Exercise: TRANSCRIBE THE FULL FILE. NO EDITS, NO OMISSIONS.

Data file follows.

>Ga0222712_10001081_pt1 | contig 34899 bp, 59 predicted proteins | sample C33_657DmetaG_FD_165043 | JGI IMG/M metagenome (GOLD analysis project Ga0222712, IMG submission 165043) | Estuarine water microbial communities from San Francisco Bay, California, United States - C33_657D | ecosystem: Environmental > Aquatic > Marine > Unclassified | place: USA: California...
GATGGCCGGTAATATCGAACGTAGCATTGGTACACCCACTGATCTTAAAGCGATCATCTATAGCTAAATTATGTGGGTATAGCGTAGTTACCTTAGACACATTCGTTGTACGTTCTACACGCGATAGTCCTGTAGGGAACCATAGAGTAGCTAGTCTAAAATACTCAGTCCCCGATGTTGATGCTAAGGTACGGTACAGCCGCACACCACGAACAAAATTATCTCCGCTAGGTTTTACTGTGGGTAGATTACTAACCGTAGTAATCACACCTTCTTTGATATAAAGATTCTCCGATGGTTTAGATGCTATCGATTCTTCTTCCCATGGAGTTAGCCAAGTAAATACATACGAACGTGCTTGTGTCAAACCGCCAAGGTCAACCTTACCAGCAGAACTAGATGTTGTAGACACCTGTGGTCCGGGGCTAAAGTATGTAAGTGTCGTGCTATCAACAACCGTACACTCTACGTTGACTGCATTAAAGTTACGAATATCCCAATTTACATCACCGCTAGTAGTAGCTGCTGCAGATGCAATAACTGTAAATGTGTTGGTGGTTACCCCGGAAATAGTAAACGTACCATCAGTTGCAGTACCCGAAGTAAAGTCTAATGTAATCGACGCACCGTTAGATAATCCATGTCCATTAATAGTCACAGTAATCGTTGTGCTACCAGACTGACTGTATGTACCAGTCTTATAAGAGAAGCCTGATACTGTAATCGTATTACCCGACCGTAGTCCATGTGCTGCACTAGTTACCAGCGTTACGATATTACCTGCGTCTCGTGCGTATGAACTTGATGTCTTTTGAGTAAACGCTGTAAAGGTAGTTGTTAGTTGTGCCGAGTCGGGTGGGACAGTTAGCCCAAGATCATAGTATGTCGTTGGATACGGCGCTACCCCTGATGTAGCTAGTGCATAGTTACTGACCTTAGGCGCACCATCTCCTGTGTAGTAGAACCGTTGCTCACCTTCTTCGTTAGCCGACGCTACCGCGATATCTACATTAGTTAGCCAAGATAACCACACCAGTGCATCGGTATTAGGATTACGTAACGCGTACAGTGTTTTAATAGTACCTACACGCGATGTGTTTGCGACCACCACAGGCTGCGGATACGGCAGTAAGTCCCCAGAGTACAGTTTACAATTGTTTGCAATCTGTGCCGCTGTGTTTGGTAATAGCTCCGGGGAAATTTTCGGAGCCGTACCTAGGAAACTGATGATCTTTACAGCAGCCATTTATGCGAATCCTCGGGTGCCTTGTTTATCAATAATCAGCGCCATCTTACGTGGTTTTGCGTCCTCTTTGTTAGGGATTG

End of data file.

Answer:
>Ga0222712_10001081_pt1 | contig 34899 bp, 59 predicted proteins | sample C33_657DmetaG_FD_165043 | JGI IMG/M metagenome (GOLD analysis project Ga0222712, IMG submission 165043) | Estuarine water microbial communities from San Francisco Bay, California, United States - C33_657D | ecosystem: Environmental > Aquatic > Marine > Unclassified | place: USA: California...
GATGGCCGGTAATATCGAACGTAGCATTGGTACACCCACTGATCTTAAAGCGATCATCTATAGCTAAATTATGTGGGTATAGCGTAGTTACCTTAGACACATTCGTTGTACGTTCTACACGCGATAGTCCTGTAGGGAACCATAGAGTAGCTAGTCTAAAATACTCAGTCCCCGATGTTGATGCTAAGGTACGGTACAGCCGCACACCACGAACAAAATTATCTCCGCTAGGTTTTACTGTGGGTAGATTACTAACCGTAGTAATCACACCTTCTTTGATATAAAGATTCTCCGATGGTTTAGATGCTATCGATTCTTCTTCCCATGGAGTTAGCCAAGTAAATACATACGAACGTGCTTGTGTCAAACCGCCAAGGTCAACCTTACCAGCAGAACTAGATGTTGTAGACACCTGTGGTCCGGGGCTAAAGTATGTAAGTGTCGTGCTATCAACAACCGTACACTCTACGTTGACTGCATTAAAGTTACGAATATCCCAATTTACATCACCGCTAGTAGTAGCTGCTGCAGATGCAATAACTGTAAATGTGTTGGTGGTTACCCCGGAAATAGTAAACGTACCATCAGTTGCAGTACCCGAAGTAAAGTCTAATGTAATCGACGCACCGTTAGATAATCCATGTCCATTAATAGTCACAGTAATCGTTGTGCTACCAGACTGACTGTATGTACCAGTCTTATAAGAGAAGCCTGATACTGTAATCGTATTACCCGACCGTAGTCCATGTGCTGCACTAGTTACCAGCGTTACGATATTACCTGCGTCTCGTGCGTATGAACTTGATGTCTTTTGAGTAAACGCTGTAAAGGTAGTTGTTAGTTGTGCCGAGTCGGGTGGGACAGTTAGCCCAAGATCATAGTATGTCGTTGGATACGGCGCTACCCCTGATGTAGCTAGTGCATAGTTACTGACCTTAGGCGCACCATCTCCTGTGTAGTAGAACCGTTGCTCACCTTCTTCGTTAGCCGACGCTACCGCGATATCTACATTAGTTAGCCAAGATAACCACACCAGTGCATCGGTATTAGGATTACGTAACGCGTACAGTGTTTTAATAGTACCTACACGCGATGTGTTTGCGACCACCACAGGCTGCGGATACGGCAGTAAGTCCCCAGAGTACAGTTTACAATTGTTTGCAATCTGTGCCGCTGTGTTTGGTAATAGCTCCGGGGAAATTTTCGGAGCCGTACCTAGGAAACTGATGATCTTTACAGCAGCCATTTATGCGAATCCTCGGGTGCCTTGTTTATCAATAATCAGCGCCATCTTACGTGGTTTTGCGTCCTCTTTGTTAGGGATTG